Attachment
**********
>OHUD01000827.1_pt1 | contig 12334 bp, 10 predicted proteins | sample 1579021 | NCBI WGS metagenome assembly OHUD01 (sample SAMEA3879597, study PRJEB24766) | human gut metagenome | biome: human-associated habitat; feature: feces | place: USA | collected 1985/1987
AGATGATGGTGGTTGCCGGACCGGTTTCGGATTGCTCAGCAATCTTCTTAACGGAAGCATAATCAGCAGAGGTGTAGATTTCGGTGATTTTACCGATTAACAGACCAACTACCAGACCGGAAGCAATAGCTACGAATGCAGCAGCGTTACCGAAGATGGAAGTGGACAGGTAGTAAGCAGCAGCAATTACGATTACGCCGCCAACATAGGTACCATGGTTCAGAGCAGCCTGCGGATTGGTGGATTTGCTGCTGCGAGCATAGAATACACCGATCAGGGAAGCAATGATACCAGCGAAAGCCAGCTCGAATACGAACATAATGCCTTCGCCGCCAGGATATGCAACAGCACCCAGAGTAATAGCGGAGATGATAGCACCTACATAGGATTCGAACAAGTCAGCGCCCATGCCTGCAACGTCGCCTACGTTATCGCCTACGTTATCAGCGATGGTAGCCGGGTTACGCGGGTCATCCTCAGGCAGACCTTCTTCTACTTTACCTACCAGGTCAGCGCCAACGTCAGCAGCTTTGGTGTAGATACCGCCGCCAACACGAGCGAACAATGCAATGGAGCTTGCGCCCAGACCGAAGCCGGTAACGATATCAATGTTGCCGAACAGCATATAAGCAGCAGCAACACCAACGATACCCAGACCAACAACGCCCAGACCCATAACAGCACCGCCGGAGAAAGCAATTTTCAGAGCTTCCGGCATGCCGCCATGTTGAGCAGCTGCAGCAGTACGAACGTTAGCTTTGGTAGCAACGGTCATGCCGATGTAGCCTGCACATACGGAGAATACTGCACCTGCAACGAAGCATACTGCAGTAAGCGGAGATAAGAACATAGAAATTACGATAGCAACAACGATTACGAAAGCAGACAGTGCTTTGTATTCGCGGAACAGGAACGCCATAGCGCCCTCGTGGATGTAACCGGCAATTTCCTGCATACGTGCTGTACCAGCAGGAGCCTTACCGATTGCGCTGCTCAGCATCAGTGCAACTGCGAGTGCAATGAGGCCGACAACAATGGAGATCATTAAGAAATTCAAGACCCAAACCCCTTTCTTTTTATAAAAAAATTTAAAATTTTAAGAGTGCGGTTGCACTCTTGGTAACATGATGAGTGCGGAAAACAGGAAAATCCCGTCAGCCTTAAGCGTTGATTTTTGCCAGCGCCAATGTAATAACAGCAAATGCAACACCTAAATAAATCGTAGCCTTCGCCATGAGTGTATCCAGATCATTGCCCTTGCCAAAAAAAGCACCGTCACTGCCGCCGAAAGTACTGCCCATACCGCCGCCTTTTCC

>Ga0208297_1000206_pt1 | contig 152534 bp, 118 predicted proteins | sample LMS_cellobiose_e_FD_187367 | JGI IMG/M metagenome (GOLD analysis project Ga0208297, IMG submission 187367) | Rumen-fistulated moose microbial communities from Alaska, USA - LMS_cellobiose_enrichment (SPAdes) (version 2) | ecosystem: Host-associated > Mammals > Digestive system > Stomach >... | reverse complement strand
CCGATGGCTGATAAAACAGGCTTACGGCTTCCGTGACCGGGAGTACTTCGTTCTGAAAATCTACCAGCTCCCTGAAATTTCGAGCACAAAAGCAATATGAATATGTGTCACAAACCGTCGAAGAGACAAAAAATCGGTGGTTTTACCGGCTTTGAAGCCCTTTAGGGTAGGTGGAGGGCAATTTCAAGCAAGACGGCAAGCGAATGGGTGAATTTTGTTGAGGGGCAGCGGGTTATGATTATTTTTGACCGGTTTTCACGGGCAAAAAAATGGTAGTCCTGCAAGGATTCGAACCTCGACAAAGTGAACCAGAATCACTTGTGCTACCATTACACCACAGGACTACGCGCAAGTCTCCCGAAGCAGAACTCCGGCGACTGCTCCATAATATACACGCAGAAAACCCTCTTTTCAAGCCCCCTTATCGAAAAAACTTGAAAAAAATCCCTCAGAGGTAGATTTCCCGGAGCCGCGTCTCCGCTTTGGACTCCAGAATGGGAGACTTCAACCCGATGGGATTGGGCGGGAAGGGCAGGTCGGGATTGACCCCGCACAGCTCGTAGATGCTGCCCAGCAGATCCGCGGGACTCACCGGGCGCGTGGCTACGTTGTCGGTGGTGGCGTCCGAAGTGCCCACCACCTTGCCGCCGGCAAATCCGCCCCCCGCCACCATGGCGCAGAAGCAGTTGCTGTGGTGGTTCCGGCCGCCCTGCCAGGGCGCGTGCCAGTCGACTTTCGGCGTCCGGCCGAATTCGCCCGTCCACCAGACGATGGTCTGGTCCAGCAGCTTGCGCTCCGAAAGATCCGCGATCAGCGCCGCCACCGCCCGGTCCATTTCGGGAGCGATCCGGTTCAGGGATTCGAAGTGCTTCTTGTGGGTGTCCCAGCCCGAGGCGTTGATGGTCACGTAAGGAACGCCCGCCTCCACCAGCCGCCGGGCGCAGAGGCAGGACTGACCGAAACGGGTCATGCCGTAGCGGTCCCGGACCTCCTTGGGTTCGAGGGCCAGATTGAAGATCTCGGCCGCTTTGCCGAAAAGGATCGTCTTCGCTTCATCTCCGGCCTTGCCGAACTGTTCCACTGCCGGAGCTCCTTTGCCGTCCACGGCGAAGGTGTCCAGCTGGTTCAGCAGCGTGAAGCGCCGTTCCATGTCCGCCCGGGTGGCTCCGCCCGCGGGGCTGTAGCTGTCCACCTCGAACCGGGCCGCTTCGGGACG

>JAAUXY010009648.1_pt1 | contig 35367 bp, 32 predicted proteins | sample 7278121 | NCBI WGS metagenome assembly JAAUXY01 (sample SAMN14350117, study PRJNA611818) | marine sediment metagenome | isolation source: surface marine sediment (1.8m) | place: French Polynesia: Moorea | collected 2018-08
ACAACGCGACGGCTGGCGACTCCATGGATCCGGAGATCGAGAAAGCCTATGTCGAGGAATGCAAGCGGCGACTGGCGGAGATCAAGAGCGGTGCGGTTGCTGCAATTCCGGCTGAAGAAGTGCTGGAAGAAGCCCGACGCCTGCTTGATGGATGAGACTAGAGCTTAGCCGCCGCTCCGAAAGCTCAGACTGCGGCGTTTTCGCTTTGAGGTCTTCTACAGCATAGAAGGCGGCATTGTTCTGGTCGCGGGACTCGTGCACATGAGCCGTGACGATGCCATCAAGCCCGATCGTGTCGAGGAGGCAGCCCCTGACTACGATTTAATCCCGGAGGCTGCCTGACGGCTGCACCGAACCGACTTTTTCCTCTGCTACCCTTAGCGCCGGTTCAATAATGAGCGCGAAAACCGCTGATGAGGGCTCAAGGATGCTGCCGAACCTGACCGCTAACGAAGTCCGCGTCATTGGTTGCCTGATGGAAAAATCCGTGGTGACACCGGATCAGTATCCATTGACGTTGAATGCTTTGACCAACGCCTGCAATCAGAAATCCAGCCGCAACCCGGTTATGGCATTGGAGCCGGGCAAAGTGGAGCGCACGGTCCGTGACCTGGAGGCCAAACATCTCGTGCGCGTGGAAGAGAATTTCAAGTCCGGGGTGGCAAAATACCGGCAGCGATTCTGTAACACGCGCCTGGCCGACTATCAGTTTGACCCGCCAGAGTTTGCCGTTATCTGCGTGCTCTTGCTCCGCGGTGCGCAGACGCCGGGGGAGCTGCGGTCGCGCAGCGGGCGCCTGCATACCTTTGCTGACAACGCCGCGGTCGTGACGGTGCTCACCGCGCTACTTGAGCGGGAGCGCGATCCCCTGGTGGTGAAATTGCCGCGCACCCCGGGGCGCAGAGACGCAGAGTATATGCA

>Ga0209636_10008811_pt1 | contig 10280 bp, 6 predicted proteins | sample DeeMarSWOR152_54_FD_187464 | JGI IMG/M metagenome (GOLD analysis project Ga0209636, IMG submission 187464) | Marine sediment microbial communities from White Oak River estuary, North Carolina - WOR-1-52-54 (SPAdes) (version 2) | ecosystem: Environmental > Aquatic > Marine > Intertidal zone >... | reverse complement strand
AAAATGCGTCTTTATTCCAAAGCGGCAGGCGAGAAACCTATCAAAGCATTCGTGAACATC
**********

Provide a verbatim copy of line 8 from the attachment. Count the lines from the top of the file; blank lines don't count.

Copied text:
AAAATGCGTCTTTATTCCAAAGCGGCAGGCGAGAAACCTATCAAAGCATTCGTGAACATC